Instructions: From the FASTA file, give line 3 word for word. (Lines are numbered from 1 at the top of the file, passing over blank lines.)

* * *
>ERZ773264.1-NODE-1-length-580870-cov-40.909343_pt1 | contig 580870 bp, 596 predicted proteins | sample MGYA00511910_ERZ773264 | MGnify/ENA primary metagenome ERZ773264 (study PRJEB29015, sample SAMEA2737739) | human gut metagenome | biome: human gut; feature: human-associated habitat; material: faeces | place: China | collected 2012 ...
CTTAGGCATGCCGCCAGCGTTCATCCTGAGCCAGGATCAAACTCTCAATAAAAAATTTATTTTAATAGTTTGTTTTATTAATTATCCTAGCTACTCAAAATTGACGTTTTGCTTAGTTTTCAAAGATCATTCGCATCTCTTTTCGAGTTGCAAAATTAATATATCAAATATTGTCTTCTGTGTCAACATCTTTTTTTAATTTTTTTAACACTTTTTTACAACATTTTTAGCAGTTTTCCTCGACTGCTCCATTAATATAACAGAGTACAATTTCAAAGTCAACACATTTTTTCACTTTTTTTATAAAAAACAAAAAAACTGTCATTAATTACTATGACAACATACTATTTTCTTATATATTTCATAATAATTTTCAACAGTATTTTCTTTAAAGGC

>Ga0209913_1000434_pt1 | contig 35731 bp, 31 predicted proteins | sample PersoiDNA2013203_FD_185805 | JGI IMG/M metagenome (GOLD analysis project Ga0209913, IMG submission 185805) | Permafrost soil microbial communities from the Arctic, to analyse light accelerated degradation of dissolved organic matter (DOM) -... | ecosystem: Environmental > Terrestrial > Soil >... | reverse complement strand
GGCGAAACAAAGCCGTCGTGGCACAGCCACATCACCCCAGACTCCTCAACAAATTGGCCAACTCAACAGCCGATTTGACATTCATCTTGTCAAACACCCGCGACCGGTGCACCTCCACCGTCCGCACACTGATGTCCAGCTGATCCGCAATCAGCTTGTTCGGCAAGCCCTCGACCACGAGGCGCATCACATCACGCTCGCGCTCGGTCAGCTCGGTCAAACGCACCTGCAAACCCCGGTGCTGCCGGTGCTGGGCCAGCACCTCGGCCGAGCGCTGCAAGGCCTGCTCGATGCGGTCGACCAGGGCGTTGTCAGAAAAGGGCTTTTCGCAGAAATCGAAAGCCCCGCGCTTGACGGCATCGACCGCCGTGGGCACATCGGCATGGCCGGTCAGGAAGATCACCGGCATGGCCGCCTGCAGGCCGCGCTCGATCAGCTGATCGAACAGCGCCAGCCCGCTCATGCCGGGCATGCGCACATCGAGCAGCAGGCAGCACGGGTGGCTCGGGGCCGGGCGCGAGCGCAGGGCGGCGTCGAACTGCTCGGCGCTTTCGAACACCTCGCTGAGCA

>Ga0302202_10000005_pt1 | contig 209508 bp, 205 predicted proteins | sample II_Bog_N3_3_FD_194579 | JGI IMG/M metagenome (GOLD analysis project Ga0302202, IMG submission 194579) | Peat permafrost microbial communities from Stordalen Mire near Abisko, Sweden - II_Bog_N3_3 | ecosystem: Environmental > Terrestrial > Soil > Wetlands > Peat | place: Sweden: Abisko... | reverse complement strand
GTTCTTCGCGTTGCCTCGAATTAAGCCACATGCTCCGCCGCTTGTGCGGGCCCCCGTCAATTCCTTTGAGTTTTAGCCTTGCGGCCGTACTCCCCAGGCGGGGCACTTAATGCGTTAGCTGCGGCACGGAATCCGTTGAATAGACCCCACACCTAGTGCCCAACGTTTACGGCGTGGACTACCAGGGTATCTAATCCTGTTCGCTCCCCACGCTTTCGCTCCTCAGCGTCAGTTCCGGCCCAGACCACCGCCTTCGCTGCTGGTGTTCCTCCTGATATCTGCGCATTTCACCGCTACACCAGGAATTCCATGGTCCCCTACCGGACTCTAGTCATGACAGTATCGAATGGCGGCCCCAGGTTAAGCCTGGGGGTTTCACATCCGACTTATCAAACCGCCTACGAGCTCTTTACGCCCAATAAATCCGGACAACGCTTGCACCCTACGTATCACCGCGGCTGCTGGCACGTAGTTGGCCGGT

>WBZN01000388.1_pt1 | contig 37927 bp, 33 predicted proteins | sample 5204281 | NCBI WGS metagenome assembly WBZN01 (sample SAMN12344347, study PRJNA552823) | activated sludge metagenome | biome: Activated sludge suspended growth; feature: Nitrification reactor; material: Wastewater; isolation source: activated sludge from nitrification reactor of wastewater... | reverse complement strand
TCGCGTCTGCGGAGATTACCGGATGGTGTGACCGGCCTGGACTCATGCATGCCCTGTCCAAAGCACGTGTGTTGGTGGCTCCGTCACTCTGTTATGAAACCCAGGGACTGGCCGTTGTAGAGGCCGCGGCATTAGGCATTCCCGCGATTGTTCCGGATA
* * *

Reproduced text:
>Ga0209913_1000434_pt1 | contig 35731 bp, 31 predicted proteins | sample PersoiDNA2013203_FD_185805 | JGI IMG/M metagenome (GOLD analysis project Ga0209913, IMG submission 185805) | Permafrost soil microbial communities from the Arctic, to analyse light accelerated degradation of dissolved organic matter (DOM) -... | ecosystem: Environmental > Terrestrial > Soil >... | reverse complement strand